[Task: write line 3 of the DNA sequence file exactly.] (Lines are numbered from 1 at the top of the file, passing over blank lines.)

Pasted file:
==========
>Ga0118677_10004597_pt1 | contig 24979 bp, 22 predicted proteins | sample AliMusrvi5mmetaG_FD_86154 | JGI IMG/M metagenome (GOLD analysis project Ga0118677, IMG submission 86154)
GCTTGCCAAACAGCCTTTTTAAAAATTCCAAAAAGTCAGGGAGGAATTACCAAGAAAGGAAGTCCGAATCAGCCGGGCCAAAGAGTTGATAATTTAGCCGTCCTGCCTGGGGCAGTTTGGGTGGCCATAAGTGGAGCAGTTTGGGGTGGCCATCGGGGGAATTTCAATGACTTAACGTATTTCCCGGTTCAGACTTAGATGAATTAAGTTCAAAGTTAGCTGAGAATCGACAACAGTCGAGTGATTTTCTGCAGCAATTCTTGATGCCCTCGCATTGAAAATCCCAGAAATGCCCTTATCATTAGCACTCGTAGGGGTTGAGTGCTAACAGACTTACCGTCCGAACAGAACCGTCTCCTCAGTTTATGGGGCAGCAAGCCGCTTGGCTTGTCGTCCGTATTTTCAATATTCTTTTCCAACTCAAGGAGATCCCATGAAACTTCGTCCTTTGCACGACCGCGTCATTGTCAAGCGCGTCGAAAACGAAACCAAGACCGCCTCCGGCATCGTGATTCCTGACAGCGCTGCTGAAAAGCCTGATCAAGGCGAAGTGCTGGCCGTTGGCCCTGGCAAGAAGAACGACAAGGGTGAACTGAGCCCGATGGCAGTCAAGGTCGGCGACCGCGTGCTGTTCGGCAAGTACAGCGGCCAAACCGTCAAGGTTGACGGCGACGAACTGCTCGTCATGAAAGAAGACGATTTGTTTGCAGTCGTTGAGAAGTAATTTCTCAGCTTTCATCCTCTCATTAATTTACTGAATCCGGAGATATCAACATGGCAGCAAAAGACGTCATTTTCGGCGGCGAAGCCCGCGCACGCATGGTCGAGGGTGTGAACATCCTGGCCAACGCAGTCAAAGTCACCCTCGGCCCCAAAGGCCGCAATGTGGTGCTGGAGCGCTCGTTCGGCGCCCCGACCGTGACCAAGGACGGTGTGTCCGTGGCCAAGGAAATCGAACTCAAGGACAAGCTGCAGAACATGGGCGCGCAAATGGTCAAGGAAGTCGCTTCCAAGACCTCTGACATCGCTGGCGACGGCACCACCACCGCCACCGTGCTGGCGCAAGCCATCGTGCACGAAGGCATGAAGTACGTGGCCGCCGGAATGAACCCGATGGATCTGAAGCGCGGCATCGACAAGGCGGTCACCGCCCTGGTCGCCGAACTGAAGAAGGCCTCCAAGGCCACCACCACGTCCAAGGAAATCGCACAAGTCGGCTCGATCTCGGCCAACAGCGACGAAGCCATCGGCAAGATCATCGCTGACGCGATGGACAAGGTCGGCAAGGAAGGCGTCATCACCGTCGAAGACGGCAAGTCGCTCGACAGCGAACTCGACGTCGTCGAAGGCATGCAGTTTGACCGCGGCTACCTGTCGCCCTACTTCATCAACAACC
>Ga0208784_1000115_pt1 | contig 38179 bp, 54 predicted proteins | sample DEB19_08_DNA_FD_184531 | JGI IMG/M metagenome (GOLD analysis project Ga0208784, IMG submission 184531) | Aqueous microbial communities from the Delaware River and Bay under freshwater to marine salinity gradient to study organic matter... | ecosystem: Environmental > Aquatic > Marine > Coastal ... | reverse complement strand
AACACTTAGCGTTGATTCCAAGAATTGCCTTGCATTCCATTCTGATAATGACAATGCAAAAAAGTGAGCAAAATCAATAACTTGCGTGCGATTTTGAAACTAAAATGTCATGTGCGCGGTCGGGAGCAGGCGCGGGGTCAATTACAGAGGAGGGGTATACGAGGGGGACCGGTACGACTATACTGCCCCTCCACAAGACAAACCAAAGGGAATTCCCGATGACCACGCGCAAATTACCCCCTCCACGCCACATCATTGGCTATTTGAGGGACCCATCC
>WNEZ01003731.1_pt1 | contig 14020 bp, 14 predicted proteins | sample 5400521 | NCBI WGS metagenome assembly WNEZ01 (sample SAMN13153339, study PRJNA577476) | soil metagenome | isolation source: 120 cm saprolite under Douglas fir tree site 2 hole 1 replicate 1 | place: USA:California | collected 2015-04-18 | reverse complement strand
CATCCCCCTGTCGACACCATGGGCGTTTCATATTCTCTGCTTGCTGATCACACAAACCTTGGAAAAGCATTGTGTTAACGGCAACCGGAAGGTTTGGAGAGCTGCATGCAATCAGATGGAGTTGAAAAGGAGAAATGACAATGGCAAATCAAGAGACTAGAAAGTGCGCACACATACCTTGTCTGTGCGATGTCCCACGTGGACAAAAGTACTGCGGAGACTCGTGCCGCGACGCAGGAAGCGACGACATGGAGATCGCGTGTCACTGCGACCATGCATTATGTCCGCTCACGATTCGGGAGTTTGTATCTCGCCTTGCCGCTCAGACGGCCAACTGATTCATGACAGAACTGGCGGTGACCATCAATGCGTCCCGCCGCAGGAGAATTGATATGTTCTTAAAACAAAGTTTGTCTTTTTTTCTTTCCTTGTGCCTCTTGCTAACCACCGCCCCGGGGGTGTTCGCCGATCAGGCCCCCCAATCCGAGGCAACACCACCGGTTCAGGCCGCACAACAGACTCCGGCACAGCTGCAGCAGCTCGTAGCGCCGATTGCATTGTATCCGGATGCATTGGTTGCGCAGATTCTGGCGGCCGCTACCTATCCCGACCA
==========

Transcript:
>Ga0208784_1000115_pt1 | contig 38179 bp, 54 predicted proteins | sample DEB19_08_DNA_FD_184531 | JGI IMG/M metagenome (GOLD analysis project Ga0208784, IMG submission 184531) | Aqueous microbial communities from the Delaware River and Bay under freshwater to marine salinity gradient to study organic matter... | ecosystem: Environmental > Aquatic > Marine > Coastal ... | reverse complement strand